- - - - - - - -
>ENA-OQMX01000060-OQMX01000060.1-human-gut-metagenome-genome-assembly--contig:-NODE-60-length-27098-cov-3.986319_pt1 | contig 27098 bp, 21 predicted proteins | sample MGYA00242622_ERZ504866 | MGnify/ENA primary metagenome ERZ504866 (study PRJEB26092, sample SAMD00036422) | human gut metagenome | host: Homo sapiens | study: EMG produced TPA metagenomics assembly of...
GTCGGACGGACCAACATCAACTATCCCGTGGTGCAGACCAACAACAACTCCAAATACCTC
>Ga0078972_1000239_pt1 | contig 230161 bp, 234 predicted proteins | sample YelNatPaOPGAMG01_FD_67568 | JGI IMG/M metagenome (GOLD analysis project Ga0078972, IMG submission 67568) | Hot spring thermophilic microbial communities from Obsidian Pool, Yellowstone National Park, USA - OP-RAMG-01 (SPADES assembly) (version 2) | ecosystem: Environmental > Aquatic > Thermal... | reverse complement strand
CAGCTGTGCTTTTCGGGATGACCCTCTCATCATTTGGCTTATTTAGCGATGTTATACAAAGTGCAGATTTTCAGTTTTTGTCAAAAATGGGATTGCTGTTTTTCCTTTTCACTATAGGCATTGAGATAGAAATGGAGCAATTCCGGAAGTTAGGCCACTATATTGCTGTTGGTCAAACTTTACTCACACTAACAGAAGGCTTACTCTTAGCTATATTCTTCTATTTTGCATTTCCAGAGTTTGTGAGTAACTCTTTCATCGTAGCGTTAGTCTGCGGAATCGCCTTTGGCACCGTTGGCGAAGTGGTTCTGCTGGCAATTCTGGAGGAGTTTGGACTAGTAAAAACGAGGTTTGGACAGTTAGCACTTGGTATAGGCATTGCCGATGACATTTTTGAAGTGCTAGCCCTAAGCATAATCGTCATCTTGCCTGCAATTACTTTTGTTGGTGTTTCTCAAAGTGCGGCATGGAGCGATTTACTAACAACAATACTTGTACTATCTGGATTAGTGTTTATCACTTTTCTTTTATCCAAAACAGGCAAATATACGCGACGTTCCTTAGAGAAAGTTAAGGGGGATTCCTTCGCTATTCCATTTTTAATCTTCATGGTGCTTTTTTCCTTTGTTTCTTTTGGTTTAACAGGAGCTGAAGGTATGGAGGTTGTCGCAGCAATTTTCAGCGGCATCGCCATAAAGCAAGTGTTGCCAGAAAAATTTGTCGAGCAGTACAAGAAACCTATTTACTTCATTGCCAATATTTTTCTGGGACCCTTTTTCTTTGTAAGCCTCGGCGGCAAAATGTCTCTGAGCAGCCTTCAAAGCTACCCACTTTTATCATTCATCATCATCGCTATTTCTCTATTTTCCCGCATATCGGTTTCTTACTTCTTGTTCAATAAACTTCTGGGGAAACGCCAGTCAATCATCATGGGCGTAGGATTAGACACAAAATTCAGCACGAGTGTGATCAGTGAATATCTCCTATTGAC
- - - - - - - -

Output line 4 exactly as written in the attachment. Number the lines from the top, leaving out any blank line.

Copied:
CAGCTGTGCTTTTCGGGATGACCCTCTCATCATTTGGCTTATTTAGCGATGTTATACAAAGTGCAGATTTTCAGTTTTTGTCAAAAATGGGATTGCTGTTTTTCCTTTTCACTATAGGCATTGAGATAGAAATGGAGCAATTCCGGAAGTTAGGCCACTATATTGCTGTTGGTCAAACTTTACTCACACTAACAGAAGGCTTACTCTTAGCTATATTCTTCTATTTTGCATTTCCAGAGTTTGTGAGTAACTCTTTCATCGTAGCGTTAGTCTGCGGAATCGCCTTTGGCACCGTTGGCGAAGTGGTTCTGCTGGCAATTCTGGAGGAGTTTGGACTAGTAAAAACGAGGTTTGGACAGTTAGCACTTGGTATAGGCATTGCCGATGACATTTTTGAAGTGCTAGCCCTAAGCATAATCGTCATCTTGCCTGCAATTACTTTTGTTGGTGTTTCTCAAAGTGCGGCATGGAGCGATTTACTAACAACAATACTTGTACTATCTGGATTAGTGTTTATCACTTTTCTTTTATCCAAAACAGGCAAATATACGCGACGTTCCTTAGAGAAAGTTAAGGGGGATTCCTTCGCTATTCCATTTTTAATCTTCATGGTGCTTTTTTCCTTTGTTTCTTTTGGTTTAACAGGAGCTGAAGGTATGGAGGTTGTCGCAGCAATTTTCAGCGGCATCGCCATAAAGCAAGTGTTGCCAGAAAAATTTGTCGAGCAGTACAAGAAACCTATTTACTTCATTGCCAATATTTTTCTGGGACCCTTTTTCTTTGTAAGCCTCGGCGGCAAAATGTCTCTGAGCAGCCTTCAAAGCTACCCACTTTTATCATTCATCATCATCGCTATTTCTCTATTTTCCCGCATATCGGTTTCTTACTTCTTGTTCAATAAACTTCTGGGGAAACGCCAGTCAATCATCATGGGCGTAGGATTAGACACAAAATTCAGCACGAGTGTGATCAGTGAATATCTCCTATTGAC